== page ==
Biliary Atresia: Symptoms and Treatment

06 December, 2019
As of yet, the causes for the development of this disease are unknown. Some researchers believe that babies are born with it. Others believe that it's caused by exposure to toxic or infectious substances. Read on to learn all about biliary atresia.

Biliary atresia is a chronic and progressive liver disease that becomes evident shortly after birth.

The liver is an organ that contains well-known passages known as bile ducts. The function of these structures is to drain a compound the liver produces called bile directly into the intestines and kidneys. Bile is essential for proper digestion and transports liver waste substances to the intestines and kidneys to rid the body of them.

These bile ducts are blocked in people who suffer from biliary atresia, meaning that the bile can’t leave the liver. Thus, this organ becomes damaged, affecting many vital bodily functions.

Biliary atresia is the most common cause of liver transplants in children living in the United States. It occurs once every 18,000 births. Plus, it’s slightly more common in women than in men. Also, people with Asian or African American descent and premature babies suffer more from this disease compared to Caucasian babies.

Causes of biliary atresia

The human body and the liver.

As of yet, the causes for the development of this disease are unknown. Some researchers believe that babies are born with it, meaning that it manifests during pregnancy when the liver is developing.

Other experts claim that the disease manifests after birth, possibly by exposure to toxic or infectious substances.

In principle, it’s believed that biliary atresia isn’t associated with drugs that the mother took, illnesses she’s had, or anything that she did during pregnancy.

Plus, it’s also currently unknown whether a genetic component is behind the development of the disease. However, it’s unlikely for the disease to recur more than once in a family.

The symptoms of biliary atresia

Although newborns who suffer from this condition may seem normal at birth, jaundice (yellowing of the skin and mucous membranes) manifests in the second or third week of life.

The baby may gain weight normally during the first month. After that time, the baby will lose weight, they’ll become more irritable, and their jaundice will worsen. Also, they can develop other symptoms such as:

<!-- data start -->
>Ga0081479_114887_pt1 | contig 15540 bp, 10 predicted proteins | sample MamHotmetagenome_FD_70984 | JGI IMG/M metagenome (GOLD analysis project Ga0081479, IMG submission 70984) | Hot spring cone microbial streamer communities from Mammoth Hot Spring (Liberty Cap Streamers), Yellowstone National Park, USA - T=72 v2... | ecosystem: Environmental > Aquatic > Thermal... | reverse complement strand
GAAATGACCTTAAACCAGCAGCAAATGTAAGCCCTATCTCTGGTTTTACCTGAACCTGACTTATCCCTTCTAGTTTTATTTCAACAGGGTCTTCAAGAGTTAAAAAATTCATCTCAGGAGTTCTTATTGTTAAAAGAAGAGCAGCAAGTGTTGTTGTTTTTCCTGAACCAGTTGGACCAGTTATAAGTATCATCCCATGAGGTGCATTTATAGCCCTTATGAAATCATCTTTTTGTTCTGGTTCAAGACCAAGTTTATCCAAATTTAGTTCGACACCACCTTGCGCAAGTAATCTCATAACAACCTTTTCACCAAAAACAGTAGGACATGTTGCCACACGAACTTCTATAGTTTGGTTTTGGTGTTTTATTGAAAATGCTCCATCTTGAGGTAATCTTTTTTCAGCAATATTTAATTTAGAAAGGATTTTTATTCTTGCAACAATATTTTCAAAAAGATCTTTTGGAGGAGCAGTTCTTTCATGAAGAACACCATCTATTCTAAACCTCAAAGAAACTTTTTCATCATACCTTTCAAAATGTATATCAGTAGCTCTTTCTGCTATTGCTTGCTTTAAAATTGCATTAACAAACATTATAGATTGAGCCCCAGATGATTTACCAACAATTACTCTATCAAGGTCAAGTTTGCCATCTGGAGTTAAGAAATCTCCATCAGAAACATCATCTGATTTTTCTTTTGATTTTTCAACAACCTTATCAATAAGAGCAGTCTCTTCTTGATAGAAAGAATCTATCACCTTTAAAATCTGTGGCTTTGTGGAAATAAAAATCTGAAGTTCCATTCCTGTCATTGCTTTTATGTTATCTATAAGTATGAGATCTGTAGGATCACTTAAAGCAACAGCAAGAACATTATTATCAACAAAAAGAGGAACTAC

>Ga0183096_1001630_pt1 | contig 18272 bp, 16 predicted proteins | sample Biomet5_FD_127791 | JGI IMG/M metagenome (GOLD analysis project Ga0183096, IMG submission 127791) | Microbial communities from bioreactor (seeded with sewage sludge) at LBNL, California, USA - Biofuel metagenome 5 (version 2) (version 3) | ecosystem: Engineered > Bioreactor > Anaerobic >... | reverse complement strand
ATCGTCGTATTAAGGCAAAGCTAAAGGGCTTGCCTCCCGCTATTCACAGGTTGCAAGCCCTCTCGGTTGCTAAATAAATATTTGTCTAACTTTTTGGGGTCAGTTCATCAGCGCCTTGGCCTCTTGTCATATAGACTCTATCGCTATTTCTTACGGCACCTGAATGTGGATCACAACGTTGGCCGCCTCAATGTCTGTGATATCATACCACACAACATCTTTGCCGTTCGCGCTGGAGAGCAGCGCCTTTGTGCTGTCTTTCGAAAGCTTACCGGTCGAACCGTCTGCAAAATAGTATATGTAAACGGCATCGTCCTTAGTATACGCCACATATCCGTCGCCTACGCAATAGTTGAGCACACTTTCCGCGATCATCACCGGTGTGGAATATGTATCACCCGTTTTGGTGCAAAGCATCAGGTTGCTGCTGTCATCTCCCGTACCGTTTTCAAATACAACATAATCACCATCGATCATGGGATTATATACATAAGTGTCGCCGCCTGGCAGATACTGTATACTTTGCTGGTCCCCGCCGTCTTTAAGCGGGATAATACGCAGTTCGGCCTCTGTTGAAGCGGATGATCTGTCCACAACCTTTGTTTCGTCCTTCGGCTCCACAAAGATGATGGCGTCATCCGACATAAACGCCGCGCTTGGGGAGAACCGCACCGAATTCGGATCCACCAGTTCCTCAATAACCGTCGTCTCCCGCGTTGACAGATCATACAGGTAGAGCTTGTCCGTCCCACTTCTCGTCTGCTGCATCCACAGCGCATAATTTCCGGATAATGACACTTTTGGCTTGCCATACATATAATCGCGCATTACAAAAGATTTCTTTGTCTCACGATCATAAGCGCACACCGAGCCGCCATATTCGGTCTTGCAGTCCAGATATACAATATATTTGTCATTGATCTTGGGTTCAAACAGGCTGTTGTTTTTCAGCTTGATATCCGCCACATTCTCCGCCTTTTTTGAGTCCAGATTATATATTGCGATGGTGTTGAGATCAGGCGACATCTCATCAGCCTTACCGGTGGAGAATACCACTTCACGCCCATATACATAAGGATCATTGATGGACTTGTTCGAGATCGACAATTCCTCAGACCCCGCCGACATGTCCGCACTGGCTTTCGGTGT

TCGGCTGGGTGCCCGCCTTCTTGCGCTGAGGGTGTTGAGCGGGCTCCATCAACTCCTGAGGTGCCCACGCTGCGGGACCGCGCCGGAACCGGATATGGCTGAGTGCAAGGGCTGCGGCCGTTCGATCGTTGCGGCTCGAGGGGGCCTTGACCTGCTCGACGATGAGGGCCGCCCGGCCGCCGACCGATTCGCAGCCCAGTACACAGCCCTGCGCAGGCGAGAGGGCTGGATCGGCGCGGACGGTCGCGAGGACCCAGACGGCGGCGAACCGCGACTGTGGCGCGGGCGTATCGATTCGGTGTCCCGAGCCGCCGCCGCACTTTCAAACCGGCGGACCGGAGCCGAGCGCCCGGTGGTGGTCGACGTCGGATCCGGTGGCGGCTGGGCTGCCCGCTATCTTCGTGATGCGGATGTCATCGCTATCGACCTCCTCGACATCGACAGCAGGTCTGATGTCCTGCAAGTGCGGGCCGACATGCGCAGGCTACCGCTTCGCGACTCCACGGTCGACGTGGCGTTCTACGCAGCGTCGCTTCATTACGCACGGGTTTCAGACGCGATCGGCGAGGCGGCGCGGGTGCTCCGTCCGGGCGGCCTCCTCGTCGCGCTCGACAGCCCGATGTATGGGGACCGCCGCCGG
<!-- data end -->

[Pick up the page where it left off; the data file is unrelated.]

• Slow growth
  • Pale or clay-colored stools
  • Dark urine
  • Poor or no weight gain
  • Splenomegaly (enlarged spleen)

You may also want to read: Pale or White Stool: Causes and Treatment

Treatment of biliary atresia

The therapeutic management of biliary atresia is very controversial since 80-85% of those who suffer from the disease will end up undergoing a transplant. Also, as we already mentioned above, it’s an irreversible disease. No drugs can unlock the bile ducts or foster the development of new bile ducts.

Today, Kasai portoenterostomy is considered the first line of treatment. However, as we mentioned above, it’s controversial because many experts argue the benefits of this intervention as the first line of treatment against others who defend transplantation as the primary option.

Kasai portoenterostomy

This operation aims to allow bile drainage.

Kasai portoenterostomy is more effective if performed before the baby is three months old. Also, it allows the baby to grow normally and have relatively good health for many years. However, it’s important to note that cholestasis may manifest, which is an accumulation of bile in the liver that can cause liver damage.

Read on: Everything You Need to Know About Liver Detox Diets

Liver transplant

As the name suggests, this surgery involves replacing a diseased liver with a healthy one. This new organ may come from a deceased donor, part of a liver from a deceased donor, or part of a liver of a relative or other person whose tissue type is compatible with the patient’s tissue type.

After surgery, the baby’s health often improves quickly. However, they’ll need drugs to prevent the body from rejecting the new organ. This rejection is a normal protective mechanism that tries to defend the body from viruses, tumors, and other foreign substances.

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  • Donat Aliaga, E., Polo Miquel, B., & Ribes-Koninckx, C. (2003). Atresia de vías biliares. Anales de Pediatria. https://doi.org/10.1157/13042982

  • Cauduro, S. M. (2005). Atresia biliar extra-hepática: métodos diagnósticos. Jornal de Pediatria. https://doi.org/10.1590/s0021-75572003000200004